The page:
For five years I’ve taught a class on Nonprofit Marketing at the Clinton School of Public Service in Little Rock. And every year, it’s one of the most rewarding things I do—because of the students. Besides their brilliance, they’re motivated to serve and improve their world. In fact, when they come into this masters program from around the world, they’ve already been serving humankind in some fashion.
Their main assignment is to create a marketing plan, typically for a small-to-midsized nonprofit (usually one they’re already involved with). From reading the books below and the ramblings from myself and a few marketing friends, they are able to create plans that will absolutely move their causes forward.
We’ve used two books, and if you have anything to do with marketing your organization, you’ll want both. The first is Katya Andresen’s Robin Hood Marketing: Stealing Corporate Savvy to Sell Just Causes. In the spirit of Robin Hood, the book is about “stealing corporate know-how and applying it to good causes.” Andresen explains ten proven marketing principles—such as get people to do something specific, create a strong competitive position—and walks you through how to use each one to help your cause.
Andresen tells great stories to back each idea and includes interviews with people who have mastered each principle. She often speaks from her own experience. To illustrate the principle that we should appeal to our audiences’ values, and not our own, she gives this example from the Ukraine:
A small organization… was working to motivate apathetic teenagers to care about politics, the future of the country, and voting. The group was frustrated because its message wasn’t getting through to this tough audience. So it attended a marketing training. At the session I asked them what there were telling teenagers. “We’re telling them about our organization and how they should care about the future of the country,” the twenty-seven-year-old director of the organization said. “If they vote, they can have a brighter future.”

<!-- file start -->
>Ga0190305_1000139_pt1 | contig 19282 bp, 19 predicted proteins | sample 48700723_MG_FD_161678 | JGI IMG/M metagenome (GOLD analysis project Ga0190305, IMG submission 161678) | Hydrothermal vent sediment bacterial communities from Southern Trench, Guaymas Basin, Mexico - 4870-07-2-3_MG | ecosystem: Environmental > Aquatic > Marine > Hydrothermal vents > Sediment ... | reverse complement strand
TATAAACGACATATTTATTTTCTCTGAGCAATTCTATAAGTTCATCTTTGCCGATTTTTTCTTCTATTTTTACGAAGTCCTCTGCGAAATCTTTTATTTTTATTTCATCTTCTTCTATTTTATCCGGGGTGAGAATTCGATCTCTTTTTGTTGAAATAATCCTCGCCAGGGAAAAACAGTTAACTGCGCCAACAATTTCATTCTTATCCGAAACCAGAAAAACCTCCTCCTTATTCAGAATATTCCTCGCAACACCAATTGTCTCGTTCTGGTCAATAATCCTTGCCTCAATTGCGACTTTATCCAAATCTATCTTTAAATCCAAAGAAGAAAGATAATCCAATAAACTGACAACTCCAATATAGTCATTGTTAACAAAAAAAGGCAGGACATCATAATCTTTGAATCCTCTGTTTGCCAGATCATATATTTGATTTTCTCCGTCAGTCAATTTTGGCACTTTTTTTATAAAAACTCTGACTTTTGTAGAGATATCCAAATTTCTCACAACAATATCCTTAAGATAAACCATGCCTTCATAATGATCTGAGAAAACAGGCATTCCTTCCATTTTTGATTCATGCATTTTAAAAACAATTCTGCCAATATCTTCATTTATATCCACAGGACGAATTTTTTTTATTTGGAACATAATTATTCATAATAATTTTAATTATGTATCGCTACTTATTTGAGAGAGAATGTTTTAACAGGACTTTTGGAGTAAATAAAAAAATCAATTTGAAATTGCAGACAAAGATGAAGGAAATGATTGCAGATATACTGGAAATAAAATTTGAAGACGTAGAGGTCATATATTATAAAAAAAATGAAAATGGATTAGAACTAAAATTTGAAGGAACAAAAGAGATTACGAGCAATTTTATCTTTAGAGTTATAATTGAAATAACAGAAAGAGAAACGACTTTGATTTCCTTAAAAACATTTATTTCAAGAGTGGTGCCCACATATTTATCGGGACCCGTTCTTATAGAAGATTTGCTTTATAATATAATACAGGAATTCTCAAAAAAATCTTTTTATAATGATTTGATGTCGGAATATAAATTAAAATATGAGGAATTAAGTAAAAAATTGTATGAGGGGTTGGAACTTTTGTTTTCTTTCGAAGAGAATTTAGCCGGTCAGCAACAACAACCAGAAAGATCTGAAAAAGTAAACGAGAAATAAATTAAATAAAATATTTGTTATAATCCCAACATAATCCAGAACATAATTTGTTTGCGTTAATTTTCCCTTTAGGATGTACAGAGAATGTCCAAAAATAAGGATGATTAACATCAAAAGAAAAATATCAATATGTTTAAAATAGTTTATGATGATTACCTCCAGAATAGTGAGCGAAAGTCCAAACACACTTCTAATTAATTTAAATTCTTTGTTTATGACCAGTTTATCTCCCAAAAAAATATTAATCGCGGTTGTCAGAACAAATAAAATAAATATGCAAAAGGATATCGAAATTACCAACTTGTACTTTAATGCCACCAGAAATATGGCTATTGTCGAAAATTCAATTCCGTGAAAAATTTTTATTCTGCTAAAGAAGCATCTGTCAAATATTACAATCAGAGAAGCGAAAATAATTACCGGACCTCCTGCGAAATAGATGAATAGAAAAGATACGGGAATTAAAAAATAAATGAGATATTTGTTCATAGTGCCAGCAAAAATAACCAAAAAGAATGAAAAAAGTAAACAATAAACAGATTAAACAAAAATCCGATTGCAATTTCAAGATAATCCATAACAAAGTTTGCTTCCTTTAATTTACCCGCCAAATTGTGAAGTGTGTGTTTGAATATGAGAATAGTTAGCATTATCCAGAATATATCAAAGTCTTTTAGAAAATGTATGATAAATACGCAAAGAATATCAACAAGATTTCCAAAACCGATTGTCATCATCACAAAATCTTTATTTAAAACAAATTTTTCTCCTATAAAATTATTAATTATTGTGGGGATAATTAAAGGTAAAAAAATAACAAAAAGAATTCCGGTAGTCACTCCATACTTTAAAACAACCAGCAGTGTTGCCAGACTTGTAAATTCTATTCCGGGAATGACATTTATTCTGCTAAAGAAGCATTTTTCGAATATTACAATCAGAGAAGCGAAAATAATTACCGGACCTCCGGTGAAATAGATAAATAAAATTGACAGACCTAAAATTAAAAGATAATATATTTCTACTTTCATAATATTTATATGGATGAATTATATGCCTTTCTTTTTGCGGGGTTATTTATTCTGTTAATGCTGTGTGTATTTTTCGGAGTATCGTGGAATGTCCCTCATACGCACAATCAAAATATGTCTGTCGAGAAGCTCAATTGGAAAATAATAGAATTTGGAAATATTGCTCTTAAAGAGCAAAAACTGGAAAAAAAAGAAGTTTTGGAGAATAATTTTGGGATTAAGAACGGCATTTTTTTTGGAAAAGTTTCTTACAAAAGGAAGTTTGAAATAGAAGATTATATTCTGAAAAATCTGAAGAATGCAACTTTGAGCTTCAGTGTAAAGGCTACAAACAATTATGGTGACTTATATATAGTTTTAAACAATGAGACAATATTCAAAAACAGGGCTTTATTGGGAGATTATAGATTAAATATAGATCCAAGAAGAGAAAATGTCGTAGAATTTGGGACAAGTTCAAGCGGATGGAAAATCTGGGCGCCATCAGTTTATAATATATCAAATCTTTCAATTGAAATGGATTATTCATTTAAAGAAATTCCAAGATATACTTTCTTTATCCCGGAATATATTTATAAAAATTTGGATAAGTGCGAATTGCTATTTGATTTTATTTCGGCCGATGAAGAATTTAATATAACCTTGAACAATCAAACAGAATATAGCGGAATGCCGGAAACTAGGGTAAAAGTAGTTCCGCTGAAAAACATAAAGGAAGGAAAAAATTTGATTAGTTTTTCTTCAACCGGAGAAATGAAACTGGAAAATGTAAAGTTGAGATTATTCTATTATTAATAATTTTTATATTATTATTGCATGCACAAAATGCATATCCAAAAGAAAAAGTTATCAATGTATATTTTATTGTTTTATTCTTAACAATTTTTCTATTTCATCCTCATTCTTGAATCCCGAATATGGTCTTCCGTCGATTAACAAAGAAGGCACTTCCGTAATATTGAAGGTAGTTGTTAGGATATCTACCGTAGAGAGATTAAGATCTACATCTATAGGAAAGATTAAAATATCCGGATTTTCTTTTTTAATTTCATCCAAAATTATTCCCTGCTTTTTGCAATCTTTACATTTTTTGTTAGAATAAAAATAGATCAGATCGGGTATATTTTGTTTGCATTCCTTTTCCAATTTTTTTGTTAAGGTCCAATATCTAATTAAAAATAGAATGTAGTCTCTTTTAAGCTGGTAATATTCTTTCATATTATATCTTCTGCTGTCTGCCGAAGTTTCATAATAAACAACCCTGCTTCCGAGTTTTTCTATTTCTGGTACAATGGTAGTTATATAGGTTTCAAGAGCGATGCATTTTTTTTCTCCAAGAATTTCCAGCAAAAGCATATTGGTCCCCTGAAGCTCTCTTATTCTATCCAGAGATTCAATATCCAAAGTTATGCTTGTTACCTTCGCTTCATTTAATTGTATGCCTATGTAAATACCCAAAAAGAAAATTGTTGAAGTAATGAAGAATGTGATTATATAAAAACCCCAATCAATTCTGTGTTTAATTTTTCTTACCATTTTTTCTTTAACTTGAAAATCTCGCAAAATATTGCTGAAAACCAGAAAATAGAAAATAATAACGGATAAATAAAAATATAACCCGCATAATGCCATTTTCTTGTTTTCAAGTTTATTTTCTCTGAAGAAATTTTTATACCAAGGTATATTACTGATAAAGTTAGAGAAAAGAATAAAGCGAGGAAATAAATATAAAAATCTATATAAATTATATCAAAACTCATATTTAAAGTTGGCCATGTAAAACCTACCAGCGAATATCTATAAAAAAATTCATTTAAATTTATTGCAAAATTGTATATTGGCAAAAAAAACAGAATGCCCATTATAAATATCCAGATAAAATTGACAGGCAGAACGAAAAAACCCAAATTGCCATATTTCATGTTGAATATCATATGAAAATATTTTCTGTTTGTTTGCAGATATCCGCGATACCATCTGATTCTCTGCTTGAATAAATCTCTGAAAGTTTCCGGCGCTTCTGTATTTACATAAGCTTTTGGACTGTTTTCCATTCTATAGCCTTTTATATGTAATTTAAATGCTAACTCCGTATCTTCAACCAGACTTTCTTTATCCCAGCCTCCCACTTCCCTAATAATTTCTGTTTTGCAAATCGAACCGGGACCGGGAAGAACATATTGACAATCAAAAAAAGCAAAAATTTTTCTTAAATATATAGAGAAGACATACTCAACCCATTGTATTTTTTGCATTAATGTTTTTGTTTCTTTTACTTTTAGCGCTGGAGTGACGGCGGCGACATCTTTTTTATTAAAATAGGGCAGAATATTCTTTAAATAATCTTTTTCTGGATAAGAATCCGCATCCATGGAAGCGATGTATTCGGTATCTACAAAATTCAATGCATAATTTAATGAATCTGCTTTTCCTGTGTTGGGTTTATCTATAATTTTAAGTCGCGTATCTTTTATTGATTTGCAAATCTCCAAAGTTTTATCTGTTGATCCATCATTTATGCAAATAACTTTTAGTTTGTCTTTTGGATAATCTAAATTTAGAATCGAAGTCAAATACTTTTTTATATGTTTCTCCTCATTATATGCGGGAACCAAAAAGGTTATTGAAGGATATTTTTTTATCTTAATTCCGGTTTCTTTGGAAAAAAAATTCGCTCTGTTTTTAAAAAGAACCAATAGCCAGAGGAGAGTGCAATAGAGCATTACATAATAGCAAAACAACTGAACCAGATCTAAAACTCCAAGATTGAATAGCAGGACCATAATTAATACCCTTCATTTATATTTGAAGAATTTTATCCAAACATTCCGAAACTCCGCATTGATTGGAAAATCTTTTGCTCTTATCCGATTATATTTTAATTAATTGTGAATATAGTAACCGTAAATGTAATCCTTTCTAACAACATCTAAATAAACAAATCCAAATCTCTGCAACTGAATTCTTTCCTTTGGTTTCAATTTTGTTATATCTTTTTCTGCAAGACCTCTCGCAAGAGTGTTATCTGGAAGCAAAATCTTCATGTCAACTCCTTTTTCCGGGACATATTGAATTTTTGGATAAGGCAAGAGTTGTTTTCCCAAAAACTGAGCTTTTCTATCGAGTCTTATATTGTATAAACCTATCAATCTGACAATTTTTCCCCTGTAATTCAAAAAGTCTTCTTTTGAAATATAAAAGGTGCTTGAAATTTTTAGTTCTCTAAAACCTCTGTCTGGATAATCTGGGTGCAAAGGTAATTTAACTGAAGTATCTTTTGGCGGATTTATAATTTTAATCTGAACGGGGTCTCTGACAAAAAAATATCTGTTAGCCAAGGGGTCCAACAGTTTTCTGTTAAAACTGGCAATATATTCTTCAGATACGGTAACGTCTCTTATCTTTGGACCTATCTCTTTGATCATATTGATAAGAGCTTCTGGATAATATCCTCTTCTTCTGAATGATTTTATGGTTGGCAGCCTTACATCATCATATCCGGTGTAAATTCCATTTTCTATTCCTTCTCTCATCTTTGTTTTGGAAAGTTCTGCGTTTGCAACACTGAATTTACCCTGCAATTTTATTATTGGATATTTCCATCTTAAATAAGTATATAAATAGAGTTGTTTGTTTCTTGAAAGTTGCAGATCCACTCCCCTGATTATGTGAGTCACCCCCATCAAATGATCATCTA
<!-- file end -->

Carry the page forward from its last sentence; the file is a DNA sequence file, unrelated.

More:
He was only 27, but he was already too old to instinctually think like a teenager. Eastern European teenagers aren’t that different from American teenagers: they don’t focus on the distant future, and they end to be cynical. Promising a better country or a brighter future isn’t exciting to them. The organization’s director and I talked about what teenagers did value, based on his informal research and work with them. What interested them? What got under their skin? He said his staff and volunteers always talked about Ukrainian teenagers as cynical and somewhat rebellions. Teenagers were especially tired of lecturing from their babushkas (grandmothers). What did the country’s babushkas want? “They want things to be the way they used to be in Soviet times, with a good pension system. And they don’t like the way young people dress and act. Teenagers don’t agree, of course.”
…We talked about how to change his marketing approach according to these insights. He ended up making a slight change in his message that made an enormous difference in its meaning. The new approach (in rough translation): “You decide your future, or your babushka will do it for you. Vote on October 31.” Because of the work of hundreds of such organizations and an increasingly involved and engaged citizenry, some 80 percent of Ukrainians went to the polls during that historic 2004 election. Plenty of babushkas were at the polls, but so were many young people.
But the book Robin Hood Marketing is just part of Andresen’s offerings; Katya’s Nonprofit Marketing Blog is one of my favorites. Go there often for practical ideas and for inspiration.
[…] between these two books and web sites (see last week’s post on Katya Andresen) you have the fundamentals for launching into successful nonprofit marketing. […]
[…] Deviance. The classic example (told in the Heath Brothers’ Switch, Andresen’s Robin Hood Marketing, Fast Company, and the Positive Deviance site) involves Jerry Sternin, who in 1990 went to Vietnam […]
[…] Wishes to Katya Andresen for many years (and 1,500 blog posts) of solid advice and inspiration on nonprofit marketing and […]